Personally and professionally, relationships are at the center of who we are. Whether they are with a parent, spouse, or child, or your boss, team, co-worker, or business partner, your most important relationships are worth the time and care you put into them.
As a leadership coach and business consultant, I see the benefits of making your most important relationships a priority every single day.
Great relationships not only make working easier; they also improve productivity. Deeply connected relationships cultivate trust and mutual respect.
Relationships take effort and hard work, but like anything important in our life, they're well worth preserving.
Here are some simple ideas to keep your relationships humming, at work and at home.
1. Make a dedicated time for those who matter.
Devote a portion of your day toward relationship building, even if it's just 20 minutes, perhaps broken up into five-minute segments. Let those who are close to you know that you see them as a priority.
2. Attack the problem, not the person.
When problems arise--and they will--take the time to understand the problem and the person. Instead of spreading blame, take the opportunity to learn something and practice solving problems collaboratively.
3. Be the most positive person you know.
Positive people are grateful people; they know the measure of how to appreciate others. They focus on what matters to them and they make what matters them important.
4. Never jump to conclusions.
Don't respond to any situation until you have the whole picture. Nothing can cause more harm to a relationship than jumping to false conclusions, so let go of your biases and judgments. Learn to stay open-minded and work on getting informed.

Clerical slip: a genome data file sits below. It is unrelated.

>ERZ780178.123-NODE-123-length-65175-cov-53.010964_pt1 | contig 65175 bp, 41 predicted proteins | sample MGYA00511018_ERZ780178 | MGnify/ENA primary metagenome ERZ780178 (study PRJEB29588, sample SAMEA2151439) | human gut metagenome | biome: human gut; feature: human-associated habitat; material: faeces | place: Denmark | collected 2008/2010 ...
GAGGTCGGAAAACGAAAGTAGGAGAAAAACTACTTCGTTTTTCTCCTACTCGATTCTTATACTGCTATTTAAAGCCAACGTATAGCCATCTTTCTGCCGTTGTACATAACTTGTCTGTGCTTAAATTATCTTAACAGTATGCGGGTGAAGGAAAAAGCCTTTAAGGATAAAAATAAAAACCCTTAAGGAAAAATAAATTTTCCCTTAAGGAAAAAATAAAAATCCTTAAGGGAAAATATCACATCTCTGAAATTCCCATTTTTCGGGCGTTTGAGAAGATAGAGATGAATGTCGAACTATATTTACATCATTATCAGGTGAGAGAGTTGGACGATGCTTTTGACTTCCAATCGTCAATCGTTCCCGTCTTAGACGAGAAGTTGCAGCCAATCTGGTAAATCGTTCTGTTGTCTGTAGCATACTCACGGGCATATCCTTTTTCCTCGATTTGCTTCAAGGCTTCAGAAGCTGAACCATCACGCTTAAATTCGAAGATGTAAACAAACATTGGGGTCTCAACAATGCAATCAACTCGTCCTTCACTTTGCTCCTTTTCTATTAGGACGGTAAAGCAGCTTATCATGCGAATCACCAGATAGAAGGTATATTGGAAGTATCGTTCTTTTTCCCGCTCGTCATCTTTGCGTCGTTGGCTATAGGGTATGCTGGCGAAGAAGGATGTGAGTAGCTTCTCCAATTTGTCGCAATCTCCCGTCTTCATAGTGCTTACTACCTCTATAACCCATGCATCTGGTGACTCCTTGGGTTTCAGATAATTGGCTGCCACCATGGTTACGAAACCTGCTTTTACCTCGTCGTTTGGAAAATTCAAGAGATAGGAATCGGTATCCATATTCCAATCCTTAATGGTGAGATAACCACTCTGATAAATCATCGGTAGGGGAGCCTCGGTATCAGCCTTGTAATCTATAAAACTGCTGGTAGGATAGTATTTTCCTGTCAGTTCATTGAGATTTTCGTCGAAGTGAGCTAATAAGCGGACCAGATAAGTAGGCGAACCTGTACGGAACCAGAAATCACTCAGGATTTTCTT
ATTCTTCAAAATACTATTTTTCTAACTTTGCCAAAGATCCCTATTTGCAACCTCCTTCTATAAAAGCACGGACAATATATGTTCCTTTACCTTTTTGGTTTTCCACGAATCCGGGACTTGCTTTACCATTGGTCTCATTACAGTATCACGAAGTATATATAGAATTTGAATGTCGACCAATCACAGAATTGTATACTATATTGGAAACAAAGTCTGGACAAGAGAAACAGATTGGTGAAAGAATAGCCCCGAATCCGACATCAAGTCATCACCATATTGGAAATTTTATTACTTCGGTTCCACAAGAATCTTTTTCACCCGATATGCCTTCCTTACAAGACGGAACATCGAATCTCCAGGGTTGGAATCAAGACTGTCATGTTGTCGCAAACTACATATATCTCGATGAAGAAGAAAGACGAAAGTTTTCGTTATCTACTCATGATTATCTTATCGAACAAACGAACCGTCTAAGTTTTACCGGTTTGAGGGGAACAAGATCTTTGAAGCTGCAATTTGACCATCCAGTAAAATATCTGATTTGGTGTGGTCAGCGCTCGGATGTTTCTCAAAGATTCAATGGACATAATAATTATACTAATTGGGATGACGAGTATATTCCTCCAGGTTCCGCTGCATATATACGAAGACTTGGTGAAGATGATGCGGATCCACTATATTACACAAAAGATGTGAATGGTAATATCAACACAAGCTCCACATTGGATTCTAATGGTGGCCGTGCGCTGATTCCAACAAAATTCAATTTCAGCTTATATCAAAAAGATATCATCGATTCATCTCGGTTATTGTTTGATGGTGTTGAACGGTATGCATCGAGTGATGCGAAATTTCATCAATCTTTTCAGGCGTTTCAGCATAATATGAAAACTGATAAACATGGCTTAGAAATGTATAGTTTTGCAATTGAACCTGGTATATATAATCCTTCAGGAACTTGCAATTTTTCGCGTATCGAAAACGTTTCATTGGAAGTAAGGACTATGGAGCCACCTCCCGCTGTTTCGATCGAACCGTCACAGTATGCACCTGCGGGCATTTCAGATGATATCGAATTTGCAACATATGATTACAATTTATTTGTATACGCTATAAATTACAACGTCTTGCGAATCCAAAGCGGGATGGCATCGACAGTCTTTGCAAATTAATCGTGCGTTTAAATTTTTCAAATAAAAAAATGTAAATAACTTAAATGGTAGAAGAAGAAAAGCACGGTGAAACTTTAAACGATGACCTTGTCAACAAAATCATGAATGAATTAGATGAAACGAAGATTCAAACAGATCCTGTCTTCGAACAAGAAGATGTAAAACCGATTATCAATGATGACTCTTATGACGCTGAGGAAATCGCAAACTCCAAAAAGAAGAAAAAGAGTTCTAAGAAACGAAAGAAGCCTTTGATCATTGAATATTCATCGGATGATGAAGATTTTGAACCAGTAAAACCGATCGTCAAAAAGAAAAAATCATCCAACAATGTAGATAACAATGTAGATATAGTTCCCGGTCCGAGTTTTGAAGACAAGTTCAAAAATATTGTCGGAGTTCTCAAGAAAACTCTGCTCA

5. Underpromise and overdeliver.
The best way to show people they're important to you is to follow through on your commitments. Give more than is expected.
6. Communicate candidly and honestly.
A good relationship starts with good communication. Don't let silence get between what you have to say to each other. Good communication has to be developed, and the process takes effort. Don't stop talking when something needs to be said and don't speak when someone else needs to be heard.
7. Be passionately appreciative.
Everyone wants to be appreciated. Don't wait for perfection to strike; just appreciate and enjoy your colleagues, family, and friends for who they are.
8. Connect through service.
Too many relationships are built on each party wanting to get something out of the deal. But the only way a relationship will last is if you treat it as a place where you go to give, not to take.
Working on your important relationships is a way of life that's worth pursuing--because the quality of those relationships is the quality of your life.